Urinary tract infections (UTIs) are a common type of infection that can affect any part of the urinary system, including the kidneys, bladder, and urethra. UTIs are usually caused by bacteria, such as E. coli, that enter the urinary system through the urethra and begin to multiply in the bladder.
Most UTIs are treated with antibiotics, but some women may be at risk for recurrent infections. Recurrent UTIs are defined as two or more UTIs within six months, or three or more UTIs within one year. Women who have recurrent UTIs may be prescribed a longer course of antibiotics, or they may be advised to take a low-dose antibiotic after sexual intercourse to prevent infection.
UTIs can cause a variety of symptoms, including:
- Burning sensation during urination
- Frequent urination
- Urgent need to urinate
- Cloudy or bloody urine
- Strong smelling urine
- Pelvic pain (in women)
- Low-grade fever
However, you can’t only depend on the symptoms. You can have a proper diagnosis at home or through a medical institute.
Diagnosis at home
There are a few things you can do at home to help diagnose a UTI, including:
- Collecting a urine sample for testing. This can be done by urinating into a clean cup and then taking the sample to your healthcare provider.
- Doing a urine dipstick test. This involves dipping a strip of chemically treated paper into a urine sample. The strip will change color if there is evidence of a UTI.
- Taking your temperature. A fever may be a sign of a more serious UTI, such as a kidney infection.
Home test kits
There are a number of home test kits that can be used to diagnose a UTI. The most common type of kit tests for the presence of nitrites in the urine. Nitrites are produced by some types of bacteria, including those that cause UTIs.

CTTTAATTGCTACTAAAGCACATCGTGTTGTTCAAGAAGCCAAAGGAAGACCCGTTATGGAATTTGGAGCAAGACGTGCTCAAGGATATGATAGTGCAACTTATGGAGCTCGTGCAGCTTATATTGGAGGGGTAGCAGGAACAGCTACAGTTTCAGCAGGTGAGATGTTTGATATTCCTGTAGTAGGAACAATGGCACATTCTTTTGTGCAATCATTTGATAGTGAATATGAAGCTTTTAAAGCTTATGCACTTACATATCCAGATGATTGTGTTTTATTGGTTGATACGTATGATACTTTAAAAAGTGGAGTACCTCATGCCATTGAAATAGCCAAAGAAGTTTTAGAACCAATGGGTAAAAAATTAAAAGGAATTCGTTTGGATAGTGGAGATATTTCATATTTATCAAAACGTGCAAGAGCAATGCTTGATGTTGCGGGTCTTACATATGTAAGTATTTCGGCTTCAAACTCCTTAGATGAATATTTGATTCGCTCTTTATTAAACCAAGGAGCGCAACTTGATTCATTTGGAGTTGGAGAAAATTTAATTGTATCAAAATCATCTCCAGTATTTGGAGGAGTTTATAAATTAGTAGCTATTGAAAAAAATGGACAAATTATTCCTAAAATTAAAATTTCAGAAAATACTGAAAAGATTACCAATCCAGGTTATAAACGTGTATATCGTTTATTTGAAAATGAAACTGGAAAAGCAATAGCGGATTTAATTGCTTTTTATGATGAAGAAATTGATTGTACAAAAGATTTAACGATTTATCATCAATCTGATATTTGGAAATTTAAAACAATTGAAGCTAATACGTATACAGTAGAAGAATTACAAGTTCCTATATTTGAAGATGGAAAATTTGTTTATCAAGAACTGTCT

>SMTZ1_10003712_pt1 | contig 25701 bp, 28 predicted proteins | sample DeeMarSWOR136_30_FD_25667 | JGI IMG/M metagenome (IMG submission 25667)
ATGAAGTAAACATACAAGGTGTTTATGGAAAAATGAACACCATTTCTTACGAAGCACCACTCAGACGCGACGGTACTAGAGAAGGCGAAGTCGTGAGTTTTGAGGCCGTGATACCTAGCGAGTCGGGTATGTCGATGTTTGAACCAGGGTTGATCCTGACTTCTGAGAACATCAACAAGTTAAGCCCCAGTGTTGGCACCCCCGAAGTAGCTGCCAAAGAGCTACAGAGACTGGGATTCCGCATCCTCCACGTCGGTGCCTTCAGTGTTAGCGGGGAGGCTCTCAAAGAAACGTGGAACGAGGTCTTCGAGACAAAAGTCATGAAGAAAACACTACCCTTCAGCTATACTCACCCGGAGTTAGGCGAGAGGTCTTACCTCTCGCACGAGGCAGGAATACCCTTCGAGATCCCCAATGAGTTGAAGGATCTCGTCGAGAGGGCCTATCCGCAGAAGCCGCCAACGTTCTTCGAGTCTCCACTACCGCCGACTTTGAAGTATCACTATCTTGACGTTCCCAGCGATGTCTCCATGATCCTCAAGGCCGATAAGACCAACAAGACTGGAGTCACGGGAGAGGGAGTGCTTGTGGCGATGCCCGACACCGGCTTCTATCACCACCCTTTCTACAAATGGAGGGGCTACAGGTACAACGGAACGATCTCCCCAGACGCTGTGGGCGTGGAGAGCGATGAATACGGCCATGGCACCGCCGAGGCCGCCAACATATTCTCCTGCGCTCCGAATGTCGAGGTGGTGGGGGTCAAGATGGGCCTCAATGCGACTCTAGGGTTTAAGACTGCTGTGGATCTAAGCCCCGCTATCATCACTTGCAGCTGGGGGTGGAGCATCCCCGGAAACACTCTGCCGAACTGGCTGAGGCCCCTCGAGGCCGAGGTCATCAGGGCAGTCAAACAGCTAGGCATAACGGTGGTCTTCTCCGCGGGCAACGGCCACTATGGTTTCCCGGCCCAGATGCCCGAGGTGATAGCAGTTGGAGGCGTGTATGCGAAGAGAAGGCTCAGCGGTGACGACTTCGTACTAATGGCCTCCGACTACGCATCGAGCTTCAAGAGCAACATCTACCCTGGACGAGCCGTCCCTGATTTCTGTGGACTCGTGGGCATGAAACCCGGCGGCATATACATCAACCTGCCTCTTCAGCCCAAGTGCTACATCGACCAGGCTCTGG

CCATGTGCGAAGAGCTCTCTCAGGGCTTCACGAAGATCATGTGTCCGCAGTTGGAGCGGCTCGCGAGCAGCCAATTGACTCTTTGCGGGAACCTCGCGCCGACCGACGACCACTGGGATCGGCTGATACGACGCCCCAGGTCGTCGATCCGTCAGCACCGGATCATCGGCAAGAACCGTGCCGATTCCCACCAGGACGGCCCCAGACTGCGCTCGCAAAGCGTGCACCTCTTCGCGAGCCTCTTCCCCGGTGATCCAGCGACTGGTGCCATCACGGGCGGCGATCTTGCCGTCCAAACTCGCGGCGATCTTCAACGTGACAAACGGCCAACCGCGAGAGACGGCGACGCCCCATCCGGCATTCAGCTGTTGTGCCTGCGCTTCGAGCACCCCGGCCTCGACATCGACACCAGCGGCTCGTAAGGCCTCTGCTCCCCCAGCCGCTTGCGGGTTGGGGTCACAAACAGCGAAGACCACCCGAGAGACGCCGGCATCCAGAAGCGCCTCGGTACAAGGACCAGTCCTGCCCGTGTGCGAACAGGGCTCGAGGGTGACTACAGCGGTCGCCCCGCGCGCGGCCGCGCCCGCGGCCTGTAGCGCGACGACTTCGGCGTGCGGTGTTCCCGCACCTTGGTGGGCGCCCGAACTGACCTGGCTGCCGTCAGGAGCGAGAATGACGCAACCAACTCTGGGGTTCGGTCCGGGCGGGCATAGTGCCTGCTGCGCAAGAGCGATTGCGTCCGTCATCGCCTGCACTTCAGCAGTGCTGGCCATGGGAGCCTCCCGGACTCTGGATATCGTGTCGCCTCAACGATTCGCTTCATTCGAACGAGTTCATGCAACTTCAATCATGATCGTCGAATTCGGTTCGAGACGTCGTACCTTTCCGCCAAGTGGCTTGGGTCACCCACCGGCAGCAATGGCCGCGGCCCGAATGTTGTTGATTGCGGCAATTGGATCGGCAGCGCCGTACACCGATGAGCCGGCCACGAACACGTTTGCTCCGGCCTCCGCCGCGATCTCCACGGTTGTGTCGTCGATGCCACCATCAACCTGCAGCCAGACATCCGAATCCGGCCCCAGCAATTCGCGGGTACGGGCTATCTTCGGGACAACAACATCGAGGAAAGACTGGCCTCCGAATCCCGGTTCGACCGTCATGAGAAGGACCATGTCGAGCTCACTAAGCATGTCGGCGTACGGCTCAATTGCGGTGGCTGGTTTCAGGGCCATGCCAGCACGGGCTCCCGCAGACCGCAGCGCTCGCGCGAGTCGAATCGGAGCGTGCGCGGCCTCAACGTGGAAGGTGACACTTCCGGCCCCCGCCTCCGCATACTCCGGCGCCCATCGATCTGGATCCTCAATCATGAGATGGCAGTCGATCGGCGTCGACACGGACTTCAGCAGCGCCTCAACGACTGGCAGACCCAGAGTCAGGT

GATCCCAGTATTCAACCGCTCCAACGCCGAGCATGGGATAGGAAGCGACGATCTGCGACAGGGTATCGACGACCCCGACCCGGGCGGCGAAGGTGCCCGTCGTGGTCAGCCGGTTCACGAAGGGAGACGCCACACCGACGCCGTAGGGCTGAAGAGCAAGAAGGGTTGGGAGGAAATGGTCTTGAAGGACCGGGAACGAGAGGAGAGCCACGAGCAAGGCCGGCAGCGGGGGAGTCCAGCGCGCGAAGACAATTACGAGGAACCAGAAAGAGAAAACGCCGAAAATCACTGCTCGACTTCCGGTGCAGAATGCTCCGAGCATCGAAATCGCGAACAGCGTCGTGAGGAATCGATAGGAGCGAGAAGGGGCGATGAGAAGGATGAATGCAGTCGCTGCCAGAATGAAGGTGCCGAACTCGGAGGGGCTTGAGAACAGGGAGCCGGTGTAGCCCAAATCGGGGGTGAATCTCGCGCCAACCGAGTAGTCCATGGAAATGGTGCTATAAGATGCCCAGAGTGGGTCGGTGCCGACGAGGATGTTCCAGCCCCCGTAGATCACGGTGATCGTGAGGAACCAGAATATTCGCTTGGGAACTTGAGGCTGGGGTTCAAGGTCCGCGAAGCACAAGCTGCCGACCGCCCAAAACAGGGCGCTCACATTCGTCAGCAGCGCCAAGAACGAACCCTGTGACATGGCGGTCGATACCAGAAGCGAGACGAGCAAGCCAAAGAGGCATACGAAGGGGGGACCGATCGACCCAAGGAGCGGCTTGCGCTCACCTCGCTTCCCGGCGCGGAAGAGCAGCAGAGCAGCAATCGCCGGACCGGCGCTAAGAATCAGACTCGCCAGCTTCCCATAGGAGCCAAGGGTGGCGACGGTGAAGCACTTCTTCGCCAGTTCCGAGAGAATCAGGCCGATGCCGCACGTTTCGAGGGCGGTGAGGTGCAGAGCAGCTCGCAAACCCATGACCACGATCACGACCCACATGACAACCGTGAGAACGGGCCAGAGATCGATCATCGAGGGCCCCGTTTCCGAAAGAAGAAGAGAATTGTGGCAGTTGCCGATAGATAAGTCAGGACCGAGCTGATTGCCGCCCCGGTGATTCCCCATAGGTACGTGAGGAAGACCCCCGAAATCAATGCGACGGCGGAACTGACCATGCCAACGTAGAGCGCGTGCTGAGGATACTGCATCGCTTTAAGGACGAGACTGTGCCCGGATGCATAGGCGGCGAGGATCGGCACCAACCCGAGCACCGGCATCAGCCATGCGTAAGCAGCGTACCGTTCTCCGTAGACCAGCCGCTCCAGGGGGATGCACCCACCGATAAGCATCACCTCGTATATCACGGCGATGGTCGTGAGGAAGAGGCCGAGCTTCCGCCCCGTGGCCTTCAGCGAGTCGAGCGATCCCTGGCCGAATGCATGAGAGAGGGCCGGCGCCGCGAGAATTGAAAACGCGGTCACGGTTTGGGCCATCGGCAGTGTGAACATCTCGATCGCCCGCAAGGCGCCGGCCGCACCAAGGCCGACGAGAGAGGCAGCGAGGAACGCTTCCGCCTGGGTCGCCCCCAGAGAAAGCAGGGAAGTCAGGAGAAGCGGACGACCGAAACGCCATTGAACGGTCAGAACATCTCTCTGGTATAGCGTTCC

Another type of kit tests for leukocytes, which are white blood cells that fight infection. A positive result on either of these tests indicates the presence of bacteria in the urine and the need to see a healthcare provider for further testing and treatment.
A healthcare provider will usually diagnose a UTI based on the symptoms and signs, as well as a urine sample. The sample will be sent to a lab for testing. A positive result on a urine culture indicates the presence of bacteria in the urine.
If you see a healthcare provider for a UTI, a urine sample will be collected for testing. The sample will be examined for the presence of bacteria, white blood cells, and other signs of infection.
In some cases, the urine sample may be sent to a laboratory for further testing. This can help to identify the type of bacteria that is causing the infection and to determine the best course of treatment.
In some cases, imaging tests may be ordered to look for abnormalities in the urinary system. These tests can help to identify blockages, such as kidney stones, that may be causing UTIs.
UTIs are usually treated with antibiotics. The type of antibiotic used will depend on the type of bacteria causing the infection.
UTIs can often be cleared up within a few days, but it is important to finish the entire course of antibiotics as prescribed. Stopping treatment early can allow the infection to return and may lead to antibiotic resistance.
Some women may be at risk for recurrent UTIs. These women may be prescribed a longer course of antibiotics or advised to take a low-dose antibiotic after sexual intercourse to prevent infection.
Consult a doctor
If you think you may have a UTI, it is important to see a healthcare provider so that the infection can be properly diagnosed and treated. Untreated UTIs can lead to serious health problems, such as kidney damage. A Urologist in Islamabad can help you in this regard or you can find a Urologist in Rawalpindi.